Category:OWASP CSRFGuard Project
Just when developers are starting to run in circles over Cross Site Scripting, the 'sleeping giant' awakes for yet another web-catastrophe. Cross-Site Request Forgery (CSRF) is an attack whereby the victim is tricked into loading information from or submitting information to a web application for which they are currently authenticated. The problem is that the web application has no means of verifying the integrity of the request.
How Does OWASP CSRFGuard Work?
The core issue with CSRF attacks is that form submission can be imitated with forged requests. The application must be able to differentiate between legal requests and forged requests. Since all headers, cookies, and credentials will be submitted with both legal and forged requests, the only method of truly verifying the integrity of the request is with a uniquely identifiable token in the form of an HTTP parameter. When the user first visits the site, the application will generate and store a session specific unique request token. This session specific unique request token is then placed in each form and link of the HTML response, ensuring that this value will be submitted with the next request. For each subsequent request, the application must verify the existence of the unique token parameter and compare its value to that of the value stored in the user's session. The security of the approach is based on the fact that this unique token value is specific to a user's session and is hard to guess. Therefore, it is imperative that this value is large and cryptographically secure.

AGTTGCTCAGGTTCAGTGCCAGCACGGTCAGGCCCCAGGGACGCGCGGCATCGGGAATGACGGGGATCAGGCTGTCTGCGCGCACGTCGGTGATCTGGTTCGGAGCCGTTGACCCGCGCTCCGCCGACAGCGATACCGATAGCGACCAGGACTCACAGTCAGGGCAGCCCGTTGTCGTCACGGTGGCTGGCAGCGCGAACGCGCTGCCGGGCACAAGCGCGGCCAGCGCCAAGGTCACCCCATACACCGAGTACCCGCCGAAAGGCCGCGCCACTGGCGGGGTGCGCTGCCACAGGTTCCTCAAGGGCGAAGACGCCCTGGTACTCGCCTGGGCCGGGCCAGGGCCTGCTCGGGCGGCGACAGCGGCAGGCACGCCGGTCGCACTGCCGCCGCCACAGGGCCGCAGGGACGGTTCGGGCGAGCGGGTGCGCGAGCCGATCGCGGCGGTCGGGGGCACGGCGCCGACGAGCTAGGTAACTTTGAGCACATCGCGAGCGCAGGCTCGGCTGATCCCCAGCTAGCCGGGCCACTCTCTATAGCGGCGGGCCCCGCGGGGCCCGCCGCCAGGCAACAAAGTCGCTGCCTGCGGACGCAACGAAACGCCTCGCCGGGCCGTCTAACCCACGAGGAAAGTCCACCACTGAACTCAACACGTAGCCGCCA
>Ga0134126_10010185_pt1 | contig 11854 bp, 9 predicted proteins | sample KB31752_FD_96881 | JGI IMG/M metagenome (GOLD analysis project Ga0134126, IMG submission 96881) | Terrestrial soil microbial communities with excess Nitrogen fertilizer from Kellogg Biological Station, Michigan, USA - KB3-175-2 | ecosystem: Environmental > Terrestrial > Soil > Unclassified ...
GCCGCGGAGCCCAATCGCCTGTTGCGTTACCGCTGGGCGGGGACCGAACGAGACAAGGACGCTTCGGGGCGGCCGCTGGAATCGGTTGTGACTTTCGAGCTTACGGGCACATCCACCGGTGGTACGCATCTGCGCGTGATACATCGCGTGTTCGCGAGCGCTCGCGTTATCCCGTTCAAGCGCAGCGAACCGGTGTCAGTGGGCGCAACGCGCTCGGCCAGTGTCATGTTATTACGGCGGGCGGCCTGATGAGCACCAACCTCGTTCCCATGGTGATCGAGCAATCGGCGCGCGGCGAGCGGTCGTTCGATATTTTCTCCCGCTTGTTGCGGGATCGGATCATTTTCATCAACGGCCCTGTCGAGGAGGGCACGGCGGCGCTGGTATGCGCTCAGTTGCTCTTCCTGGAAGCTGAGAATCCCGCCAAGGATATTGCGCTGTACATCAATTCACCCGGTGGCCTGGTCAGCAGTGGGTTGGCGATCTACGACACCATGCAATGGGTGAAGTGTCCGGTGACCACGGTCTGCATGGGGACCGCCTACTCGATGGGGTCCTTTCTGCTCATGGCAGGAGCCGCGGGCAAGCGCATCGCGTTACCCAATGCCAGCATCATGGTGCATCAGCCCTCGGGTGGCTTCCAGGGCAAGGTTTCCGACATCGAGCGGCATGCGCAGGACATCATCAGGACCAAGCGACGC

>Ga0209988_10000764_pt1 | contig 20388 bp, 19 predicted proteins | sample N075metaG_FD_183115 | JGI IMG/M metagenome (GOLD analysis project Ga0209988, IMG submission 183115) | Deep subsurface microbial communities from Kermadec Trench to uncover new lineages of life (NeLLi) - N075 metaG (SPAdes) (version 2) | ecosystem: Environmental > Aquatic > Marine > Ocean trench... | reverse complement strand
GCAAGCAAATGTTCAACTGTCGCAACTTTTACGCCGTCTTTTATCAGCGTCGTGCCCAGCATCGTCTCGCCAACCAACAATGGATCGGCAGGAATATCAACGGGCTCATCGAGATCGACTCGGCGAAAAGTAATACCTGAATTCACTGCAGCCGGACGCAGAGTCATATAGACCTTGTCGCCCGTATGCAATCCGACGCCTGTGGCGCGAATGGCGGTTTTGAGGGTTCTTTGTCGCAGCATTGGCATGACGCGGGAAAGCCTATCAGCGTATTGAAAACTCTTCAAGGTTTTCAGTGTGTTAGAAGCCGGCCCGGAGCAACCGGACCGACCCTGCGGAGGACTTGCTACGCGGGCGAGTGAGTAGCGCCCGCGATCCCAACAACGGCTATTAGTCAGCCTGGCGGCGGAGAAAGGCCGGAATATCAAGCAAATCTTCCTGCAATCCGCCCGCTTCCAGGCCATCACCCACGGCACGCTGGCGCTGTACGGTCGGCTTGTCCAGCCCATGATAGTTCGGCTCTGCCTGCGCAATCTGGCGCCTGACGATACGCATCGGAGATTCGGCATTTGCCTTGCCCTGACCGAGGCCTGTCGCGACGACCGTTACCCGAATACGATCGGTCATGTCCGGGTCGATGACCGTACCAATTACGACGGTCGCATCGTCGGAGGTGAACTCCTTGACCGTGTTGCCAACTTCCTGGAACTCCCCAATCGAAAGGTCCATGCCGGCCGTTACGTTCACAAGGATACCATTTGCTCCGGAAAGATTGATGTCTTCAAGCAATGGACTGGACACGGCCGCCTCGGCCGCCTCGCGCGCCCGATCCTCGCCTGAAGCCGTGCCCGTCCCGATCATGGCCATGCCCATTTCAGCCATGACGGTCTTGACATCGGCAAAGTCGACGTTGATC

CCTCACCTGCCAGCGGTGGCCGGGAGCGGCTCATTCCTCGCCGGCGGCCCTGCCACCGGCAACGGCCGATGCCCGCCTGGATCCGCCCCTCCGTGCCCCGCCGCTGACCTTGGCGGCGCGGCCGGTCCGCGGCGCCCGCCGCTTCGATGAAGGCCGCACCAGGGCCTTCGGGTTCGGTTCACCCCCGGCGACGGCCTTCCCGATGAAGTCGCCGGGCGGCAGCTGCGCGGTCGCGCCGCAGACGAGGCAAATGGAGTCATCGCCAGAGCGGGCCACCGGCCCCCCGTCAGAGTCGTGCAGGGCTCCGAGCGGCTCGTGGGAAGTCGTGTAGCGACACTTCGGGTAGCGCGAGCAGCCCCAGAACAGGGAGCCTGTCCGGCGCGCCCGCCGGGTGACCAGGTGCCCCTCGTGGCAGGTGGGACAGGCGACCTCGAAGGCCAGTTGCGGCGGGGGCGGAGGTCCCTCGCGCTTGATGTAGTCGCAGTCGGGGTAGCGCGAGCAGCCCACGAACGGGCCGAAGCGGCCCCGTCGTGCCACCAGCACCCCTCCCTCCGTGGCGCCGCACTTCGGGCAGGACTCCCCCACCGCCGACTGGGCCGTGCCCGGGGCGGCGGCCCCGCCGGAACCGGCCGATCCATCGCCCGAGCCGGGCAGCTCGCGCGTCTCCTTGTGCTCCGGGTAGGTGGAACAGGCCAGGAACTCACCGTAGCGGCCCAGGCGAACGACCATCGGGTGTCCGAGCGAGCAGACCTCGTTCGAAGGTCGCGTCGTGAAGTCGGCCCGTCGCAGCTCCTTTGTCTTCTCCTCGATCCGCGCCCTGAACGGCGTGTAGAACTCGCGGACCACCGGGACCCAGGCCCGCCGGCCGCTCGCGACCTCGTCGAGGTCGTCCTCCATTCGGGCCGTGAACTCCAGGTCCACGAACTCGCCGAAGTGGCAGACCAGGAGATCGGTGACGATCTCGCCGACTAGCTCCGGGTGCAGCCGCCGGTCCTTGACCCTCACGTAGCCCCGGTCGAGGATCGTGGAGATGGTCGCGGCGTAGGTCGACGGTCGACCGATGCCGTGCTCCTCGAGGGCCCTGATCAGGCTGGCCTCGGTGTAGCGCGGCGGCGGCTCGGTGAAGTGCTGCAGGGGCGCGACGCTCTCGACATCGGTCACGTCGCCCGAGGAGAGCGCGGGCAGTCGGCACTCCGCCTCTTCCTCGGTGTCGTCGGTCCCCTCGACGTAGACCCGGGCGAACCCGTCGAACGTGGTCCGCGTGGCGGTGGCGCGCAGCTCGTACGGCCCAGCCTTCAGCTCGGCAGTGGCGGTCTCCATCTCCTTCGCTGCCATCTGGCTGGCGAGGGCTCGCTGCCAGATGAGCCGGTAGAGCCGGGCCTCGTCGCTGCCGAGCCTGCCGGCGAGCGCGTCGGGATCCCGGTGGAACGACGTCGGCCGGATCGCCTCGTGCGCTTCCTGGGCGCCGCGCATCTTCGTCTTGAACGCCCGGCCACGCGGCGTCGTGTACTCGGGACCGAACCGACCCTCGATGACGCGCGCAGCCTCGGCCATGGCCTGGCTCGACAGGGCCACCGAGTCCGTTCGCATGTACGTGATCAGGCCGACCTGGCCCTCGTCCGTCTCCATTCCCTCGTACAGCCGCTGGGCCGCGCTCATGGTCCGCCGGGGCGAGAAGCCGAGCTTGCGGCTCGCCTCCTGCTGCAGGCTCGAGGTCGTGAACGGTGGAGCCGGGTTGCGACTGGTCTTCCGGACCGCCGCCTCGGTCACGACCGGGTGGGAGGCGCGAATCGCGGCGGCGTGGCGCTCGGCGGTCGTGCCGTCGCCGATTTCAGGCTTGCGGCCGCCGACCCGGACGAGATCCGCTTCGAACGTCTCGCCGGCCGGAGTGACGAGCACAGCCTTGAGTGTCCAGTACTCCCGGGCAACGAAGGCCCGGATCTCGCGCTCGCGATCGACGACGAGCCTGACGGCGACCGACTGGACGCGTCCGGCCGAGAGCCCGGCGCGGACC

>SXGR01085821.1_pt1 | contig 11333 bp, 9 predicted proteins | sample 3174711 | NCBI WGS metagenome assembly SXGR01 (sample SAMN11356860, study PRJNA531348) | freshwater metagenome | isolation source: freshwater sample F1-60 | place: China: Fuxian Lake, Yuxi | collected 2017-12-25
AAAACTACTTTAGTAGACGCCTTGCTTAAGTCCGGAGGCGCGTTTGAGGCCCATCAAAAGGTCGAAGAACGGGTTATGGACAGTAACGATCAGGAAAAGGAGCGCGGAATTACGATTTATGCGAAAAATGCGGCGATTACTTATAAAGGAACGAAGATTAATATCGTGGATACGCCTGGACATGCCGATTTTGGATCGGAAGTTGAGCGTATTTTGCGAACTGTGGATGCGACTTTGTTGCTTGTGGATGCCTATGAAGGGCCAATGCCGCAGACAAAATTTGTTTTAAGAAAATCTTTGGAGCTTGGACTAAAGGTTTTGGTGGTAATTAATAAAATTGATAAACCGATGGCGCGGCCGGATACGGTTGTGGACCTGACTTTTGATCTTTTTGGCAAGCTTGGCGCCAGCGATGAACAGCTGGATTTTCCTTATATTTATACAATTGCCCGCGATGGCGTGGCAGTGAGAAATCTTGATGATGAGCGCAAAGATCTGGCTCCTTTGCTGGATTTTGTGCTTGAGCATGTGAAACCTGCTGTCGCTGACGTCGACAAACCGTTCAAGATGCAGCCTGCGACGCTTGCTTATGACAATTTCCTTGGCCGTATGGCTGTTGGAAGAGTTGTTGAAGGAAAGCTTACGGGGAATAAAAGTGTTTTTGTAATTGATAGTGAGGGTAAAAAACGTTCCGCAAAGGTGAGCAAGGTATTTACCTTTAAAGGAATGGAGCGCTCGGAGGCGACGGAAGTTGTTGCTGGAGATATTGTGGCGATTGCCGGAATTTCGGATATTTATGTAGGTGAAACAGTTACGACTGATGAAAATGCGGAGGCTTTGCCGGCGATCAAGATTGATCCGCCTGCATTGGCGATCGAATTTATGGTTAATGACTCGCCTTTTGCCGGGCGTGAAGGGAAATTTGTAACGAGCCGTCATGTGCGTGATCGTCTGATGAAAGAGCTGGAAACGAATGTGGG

[ Click here] to download the latest version of the OWASP CSRFGuard 1.x series.
[ Click here] to download the latest version of the OWASP CSRFGuard 2.x series.
[ Click here] to view the installation instructions of the OWASP CSRFGuard 1.x series.
[ Click here] to view the installation instructions of the OWASP CSRFGuard 2.x series.
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